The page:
The Reality and Consequences of the U.S. Economic Blind Spot
In our recent “U.S. economic blind spot” article, we explored what the economic blind spot is. Now it’s time to examine the world events surrounding it, and the potential those news brings.
Our first stop is Iran. Recent trade sanctions against Iran might be the last straw for other countries who’ve tolerated U.S. protectionist policies that maintain the dollar’s dominance as central reserve currency.
Secretary of State (and former CIA director) Mike Pompeo has already stated the U.S. intends to “crush Iran” with trade sanctions.
As you can see in the chart below, China is the leading buyer of Iranian oil exports, followed closely by India:
From a CNN report on a speech Pompeo delivered:
While there are other costly objectives for this financial pressure, the use of these trade sanctions is likely to have specific economic consequences.
Here’s how it could play out…
In order to get payment for oil and send payment for machinery imports, Iran normally uses the dominant currency, which is the U.S. dollar.
But if the U.S. puts this “unprecedented” financial pressure on Iran via trade sanctions, Iran is not just going to sit and do nothing. They will likely do what it takes to get what they have to.
In the past, they had a challenging time doing this. But now China and Iran are in a better position to settle their transactions using a gold system for payment.
This move may set the stage for these countries to continue building an alternative payment system.
Then, according to The Daily Reckoning, it’s only a matter of time before something breaks in the delivery system and panic sets in:
And according to a report at The Hill, it looks as though Iran is finding any way it can to skirt trade sanctions and accumulate more gold. Even if it’s not all “above-board:”
But Iran isn’t the only country with an interest in removing the U.S. dollar from power by leveraging gold.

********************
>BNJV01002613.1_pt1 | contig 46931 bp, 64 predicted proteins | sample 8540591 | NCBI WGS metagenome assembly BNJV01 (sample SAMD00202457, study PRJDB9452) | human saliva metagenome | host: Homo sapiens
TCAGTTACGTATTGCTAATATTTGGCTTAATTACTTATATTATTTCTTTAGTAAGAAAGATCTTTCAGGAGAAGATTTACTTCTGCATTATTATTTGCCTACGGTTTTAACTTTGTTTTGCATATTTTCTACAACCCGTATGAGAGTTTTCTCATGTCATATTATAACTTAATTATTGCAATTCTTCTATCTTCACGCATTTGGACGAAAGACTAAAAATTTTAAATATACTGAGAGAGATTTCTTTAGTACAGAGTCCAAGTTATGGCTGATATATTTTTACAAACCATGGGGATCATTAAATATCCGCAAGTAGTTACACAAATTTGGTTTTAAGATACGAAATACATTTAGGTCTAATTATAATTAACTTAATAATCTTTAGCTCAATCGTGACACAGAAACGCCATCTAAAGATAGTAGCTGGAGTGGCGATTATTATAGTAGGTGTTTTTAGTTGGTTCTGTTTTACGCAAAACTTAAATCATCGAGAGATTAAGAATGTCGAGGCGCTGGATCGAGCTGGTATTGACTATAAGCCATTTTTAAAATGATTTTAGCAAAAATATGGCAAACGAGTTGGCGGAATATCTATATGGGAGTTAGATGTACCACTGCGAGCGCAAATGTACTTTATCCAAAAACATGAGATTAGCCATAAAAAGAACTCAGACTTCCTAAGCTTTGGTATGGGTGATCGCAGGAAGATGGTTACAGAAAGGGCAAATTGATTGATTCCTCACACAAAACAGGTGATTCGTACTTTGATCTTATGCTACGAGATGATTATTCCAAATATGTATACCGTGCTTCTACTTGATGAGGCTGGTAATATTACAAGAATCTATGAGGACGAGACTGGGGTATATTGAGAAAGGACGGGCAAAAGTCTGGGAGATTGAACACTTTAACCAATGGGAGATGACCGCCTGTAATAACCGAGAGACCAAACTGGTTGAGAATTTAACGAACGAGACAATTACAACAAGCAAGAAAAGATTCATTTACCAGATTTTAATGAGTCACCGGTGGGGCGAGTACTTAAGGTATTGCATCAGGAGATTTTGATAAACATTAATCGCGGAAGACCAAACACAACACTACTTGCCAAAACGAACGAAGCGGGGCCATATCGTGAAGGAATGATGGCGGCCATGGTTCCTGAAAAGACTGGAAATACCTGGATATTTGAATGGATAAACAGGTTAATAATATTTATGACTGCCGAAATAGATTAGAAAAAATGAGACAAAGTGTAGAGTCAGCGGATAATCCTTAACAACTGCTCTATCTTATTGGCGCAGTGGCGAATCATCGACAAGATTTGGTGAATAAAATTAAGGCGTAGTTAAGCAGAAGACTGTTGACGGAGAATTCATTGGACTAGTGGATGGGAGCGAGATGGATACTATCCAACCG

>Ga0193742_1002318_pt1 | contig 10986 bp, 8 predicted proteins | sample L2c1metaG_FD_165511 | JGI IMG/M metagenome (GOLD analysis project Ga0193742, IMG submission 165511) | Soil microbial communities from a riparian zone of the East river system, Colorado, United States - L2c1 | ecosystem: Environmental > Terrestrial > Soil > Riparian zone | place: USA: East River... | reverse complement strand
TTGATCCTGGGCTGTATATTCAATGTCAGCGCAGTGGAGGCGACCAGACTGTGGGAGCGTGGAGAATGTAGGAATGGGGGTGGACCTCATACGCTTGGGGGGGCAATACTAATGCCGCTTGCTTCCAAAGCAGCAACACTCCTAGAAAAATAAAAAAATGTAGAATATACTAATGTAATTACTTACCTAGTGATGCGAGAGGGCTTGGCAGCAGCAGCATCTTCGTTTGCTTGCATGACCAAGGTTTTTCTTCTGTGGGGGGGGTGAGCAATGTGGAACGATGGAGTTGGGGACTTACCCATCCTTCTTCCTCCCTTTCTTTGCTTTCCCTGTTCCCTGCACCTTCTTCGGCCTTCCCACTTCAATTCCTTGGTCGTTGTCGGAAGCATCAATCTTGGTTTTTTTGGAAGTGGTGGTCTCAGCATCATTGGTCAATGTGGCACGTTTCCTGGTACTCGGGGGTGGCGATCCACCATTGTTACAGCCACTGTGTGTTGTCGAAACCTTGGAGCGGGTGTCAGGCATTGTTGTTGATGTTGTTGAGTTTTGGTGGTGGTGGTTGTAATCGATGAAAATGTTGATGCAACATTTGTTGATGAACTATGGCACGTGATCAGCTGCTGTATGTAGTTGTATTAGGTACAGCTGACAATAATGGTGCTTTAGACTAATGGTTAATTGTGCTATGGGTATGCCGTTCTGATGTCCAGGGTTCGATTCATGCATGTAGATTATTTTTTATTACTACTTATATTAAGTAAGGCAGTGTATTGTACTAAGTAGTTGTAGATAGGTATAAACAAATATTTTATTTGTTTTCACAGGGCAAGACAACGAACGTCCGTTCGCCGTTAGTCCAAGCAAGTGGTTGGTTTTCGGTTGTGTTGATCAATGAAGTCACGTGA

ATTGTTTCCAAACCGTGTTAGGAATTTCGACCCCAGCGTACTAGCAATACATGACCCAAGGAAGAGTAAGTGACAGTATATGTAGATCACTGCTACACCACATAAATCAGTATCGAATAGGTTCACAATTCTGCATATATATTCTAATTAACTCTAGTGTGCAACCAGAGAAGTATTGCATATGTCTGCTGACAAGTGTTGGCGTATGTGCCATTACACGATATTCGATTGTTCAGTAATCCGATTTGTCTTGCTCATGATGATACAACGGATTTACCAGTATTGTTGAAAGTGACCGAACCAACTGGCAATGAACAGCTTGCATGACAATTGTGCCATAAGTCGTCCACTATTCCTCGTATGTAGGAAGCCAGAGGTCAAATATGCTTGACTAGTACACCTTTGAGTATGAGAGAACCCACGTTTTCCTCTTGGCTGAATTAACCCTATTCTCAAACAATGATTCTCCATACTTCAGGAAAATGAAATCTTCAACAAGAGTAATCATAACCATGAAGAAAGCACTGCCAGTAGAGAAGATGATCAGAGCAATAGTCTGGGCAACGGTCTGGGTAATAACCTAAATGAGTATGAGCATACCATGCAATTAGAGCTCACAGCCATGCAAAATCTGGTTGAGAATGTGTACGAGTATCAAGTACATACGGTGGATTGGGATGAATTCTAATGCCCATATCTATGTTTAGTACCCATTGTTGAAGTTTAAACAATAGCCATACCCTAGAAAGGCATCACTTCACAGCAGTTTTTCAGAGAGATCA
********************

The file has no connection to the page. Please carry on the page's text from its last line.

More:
Don’t Forget China and Russia
China appears to be on board with using gold to pay for Iranian oil exports. After all, Iran needs hard currency, and China needs oil.
On a limited basis, the yuan can be used to complete these transactions. But as David Chapman over at Born2Invest explains, gold has been proposed as an alternative payment method.
This is to dilute the power of the dollar in global trade. Gold-backed payment methods are attractive to other countries as well.
Plus, as we’ve reported before, China recently unleashed the Petroyuan, which is also backed by gold.
Then there’s Russia. The ruble is declining, and Russia’s expenditures are at historic highs. But their chosen solution is gold, and it’s right in their backyard.
They mine 200 tons of it per year, which makes them the 3rd largest producer of gold. That, and their Central Bank keeps stockpiling it at home.
So if Russia wanted to help exploit this economic blind spot, they could.
Bottom line, the new international monetary order is underway against the U.S., but there is a bright side to all of this…
The Long-Term and Near-Term Potential for Gold
While it’s a long shot that requires an extreme monetary reset, it’s still possible gold could see $10,000 an ounce (long-term).
Jim Rickards over at the Daily Reckoning does the math for us:
In the near term, declining mining output and “peak gold” conditions are revealing the possibility of gold values rising past $1,600 an oz. by early 2019.
Even Mr. Rickards thinks the near-term future for gold could see $1,400 an oz. within the next few months.
Combine “peak gold” and the added demand for gold created by the U.S. economic protectionism, and the picture becomes clear.
Gold is entering a rising trend that has the potential to mimic the 2001-2011 rise, as the markets correct themselves again. That trend may be starting this year.
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